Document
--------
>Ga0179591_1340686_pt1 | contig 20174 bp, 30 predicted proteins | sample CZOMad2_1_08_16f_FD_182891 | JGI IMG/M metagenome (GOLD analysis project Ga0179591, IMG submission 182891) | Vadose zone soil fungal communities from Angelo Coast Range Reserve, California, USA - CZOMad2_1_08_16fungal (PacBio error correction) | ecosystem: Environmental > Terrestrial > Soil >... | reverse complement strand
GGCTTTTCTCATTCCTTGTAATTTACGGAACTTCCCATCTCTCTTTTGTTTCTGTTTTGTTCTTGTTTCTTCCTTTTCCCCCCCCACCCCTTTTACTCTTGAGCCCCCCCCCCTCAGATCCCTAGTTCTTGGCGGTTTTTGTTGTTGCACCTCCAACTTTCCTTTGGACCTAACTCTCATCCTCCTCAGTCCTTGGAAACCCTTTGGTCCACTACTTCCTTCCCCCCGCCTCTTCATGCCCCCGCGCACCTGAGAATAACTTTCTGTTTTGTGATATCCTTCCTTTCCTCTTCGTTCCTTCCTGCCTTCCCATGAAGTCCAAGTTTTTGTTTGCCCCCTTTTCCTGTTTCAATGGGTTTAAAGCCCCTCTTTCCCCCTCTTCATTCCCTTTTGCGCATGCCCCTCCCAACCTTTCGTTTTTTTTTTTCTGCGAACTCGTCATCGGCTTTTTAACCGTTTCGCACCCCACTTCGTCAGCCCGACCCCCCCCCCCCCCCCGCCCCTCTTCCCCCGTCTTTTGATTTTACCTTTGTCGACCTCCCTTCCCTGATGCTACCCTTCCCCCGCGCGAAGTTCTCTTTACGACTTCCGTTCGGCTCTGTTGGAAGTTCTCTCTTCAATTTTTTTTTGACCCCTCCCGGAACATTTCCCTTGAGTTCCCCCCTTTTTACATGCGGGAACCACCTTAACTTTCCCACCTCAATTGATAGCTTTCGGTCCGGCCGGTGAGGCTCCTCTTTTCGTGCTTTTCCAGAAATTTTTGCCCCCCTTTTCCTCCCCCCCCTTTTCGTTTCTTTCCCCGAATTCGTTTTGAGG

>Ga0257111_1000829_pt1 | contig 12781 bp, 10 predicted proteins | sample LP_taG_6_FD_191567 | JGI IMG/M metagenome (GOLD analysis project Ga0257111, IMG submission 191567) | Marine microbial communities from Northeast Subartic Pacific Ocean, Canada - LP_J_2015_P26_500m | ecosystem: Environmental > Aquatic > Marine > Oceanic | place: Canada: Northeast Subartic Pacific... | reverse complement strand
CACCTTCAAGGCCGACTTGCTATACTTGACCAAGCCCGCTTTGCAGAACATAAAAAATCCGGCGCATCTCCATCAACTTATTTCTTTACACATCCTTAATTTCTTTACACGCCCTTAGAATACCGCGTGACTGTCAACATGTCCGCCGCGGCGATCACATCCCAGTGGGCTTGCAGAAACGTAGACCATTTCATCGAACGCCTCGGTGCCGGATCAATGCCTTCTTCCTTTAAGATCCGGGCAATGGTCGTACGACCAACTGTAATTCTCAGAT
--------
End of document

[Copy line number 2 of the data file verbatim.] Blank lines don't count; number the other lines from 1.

GGCTTTTCTCATTCCTTGTAATTTACGGAACTTCCCATCTCTCTTTTGTTTCTGTTTTGTTCTTGTTTCTTCCTTTTCCCCCCCCACCCCTTTTACTCTTGAGCCCCCCCCCCTCAGATCCCTAGTTCTTGGCGGTTTTTGTTGTTGCACCTCCAACTTTCCTTTGGACCTAACTCTCATCCTCCTCAGTCCTTGGAAACCCTTTGGTCCACTACTTCCTTCCCCCCGCCTCTTCATGCCCCCGCGCACCTGAGAATAACTTTCTGTTTTGTGATATCCTTCCTTTCCTCTTCGTTCCTTCCTGCCTTCCCATGAAGTCCAAGTTTTTGTTTGCCCCCTTTTCCTGTTTCAATGGGTTTAAAGCCCCTCTTTCCCCCTCTTCATTCCCTTTTGCGCATGCCCCTCCCAACCTTTCGTTTTTTTTTTTCTGCGAACTCGTCATCGGCTTTTTAACCGTTTCGCACCCCACTTCGTCAGCCCGACCCCCCCCCCCCCCCCGCCCCTCTTCCCCCGTCTTTTGATTTTACCTTTGTCGACCTCCCTTCCCTGATGCTACCCTTCCCCCGCGCGAAGTTCTCTTTACGACTTCCGTTCGGCTCTGTTGGAAGTTCTCTCTTCAATTTTTTTTTGACCCCTCCCGGAACATTTCCCTTGAGTTCCCCCCTTTTTACATGCGGGAACCACCTTAACTTTCCCACCTCAATTGATAGCTTTCGGTCCGGCCGGTGAGGCTCCTCTTTTCGTGCTTTTCCAGAAATTTTTGCCCCCCTTTTCCTCCCCCCCCTTTTCGTTTCTTTCCCCGAATTCGTTTTGAGG